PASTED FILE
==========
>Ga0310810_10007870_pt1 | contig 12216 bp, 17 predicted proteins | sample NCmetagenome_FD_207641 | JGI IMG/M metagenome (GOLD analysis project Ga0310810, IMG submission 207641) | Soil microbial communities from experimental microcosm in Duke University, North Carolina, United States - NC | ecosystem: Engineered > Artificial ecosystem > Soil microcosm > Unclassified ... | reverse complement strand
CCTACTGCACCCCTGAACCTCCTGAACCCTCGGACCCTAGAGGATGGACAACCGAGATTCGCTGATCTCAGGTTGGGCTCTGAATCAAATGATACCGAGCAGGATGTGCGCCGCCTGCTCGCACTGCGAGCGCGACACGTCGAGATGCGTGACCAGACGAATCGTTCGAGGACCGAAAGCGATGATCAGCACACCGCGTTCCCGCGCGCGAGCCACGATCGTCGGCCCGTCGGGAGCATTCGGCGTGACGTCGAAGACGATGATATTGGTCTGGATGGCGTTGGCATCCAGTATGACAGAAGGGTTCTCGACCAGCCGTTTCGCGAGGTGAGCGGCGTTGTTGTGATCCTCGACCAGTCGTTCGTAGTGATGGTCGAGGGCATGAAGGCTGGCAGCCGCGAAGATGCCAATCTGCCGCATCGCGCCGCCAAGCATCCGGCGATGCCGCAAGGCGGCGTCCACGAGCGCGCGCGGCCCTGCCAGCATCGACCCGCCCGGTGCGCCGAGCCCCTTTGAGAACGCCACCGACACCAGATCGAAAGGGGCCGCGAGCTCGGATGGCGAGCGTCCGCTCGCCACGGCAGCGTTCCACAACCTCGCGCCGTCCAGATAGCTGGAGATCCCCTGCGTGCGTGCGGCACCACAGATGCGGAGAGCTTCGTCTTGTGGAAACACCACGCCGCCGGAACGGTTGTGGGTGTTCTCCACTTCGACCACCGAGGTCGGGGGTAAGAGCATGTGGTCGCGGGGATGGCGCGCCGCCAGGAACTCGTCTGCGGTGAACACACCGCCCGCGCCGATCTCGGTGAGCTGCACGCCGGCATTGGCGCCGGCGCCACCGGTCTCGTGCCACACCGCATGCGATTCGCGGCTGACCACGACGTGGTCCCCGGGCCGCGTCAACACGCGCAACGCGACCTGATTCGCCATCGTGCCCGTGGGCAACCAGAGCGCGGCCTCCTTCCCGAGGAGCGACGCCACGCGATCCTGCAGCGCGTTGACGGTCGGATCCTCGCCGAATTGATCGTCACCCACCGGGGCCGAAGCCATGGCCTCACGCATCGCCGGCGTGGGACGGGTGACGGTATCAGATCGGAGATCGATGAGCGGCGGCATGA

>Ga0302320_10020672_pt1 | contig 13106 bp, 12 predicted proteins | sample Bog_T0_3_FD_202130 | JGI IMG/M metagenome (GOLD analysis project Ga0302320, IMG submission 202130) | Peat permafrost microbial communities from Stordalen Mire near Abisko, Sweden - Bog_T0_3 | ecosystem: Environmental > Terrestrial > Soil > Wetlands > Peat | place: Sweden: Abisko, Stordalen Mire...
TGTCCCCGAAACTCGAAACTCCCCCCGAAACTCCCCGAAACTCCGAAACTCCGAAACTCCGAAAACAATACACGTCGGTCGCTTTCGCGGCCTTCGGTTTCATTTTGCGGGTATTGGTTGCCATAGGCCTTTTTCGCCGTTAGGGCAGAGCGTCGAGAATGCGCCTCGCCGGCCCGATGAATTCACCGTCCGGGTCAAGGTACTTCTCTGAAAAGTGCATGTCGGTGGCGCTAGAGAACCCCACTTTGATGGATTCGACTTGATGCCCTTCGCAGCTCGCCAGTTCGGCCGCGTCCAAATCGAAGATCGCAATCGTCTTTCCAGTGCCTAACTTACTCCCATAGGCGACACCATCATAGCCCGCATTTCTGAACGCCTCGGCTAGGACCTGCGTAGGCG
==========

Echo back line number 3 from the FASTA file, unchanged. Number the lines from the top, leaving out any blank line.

>Ga0302320_10020672_pt1 | contig 13106 bp, 12 predicted proteins | sample Bog_T0_3_FD_202130 | JGI IMG/M metagenome (GOLD analysis project Ga0302320, IMG submission 202130) | Peat permafrost microbial communities from Stordalen Mire near Abisko, Sweden - Bog_T0_3 | ecosystem: Environmental > Terrestrial > Soil > Wetlands > Peat | place: Sweden: Abisko, Stordalen Mire...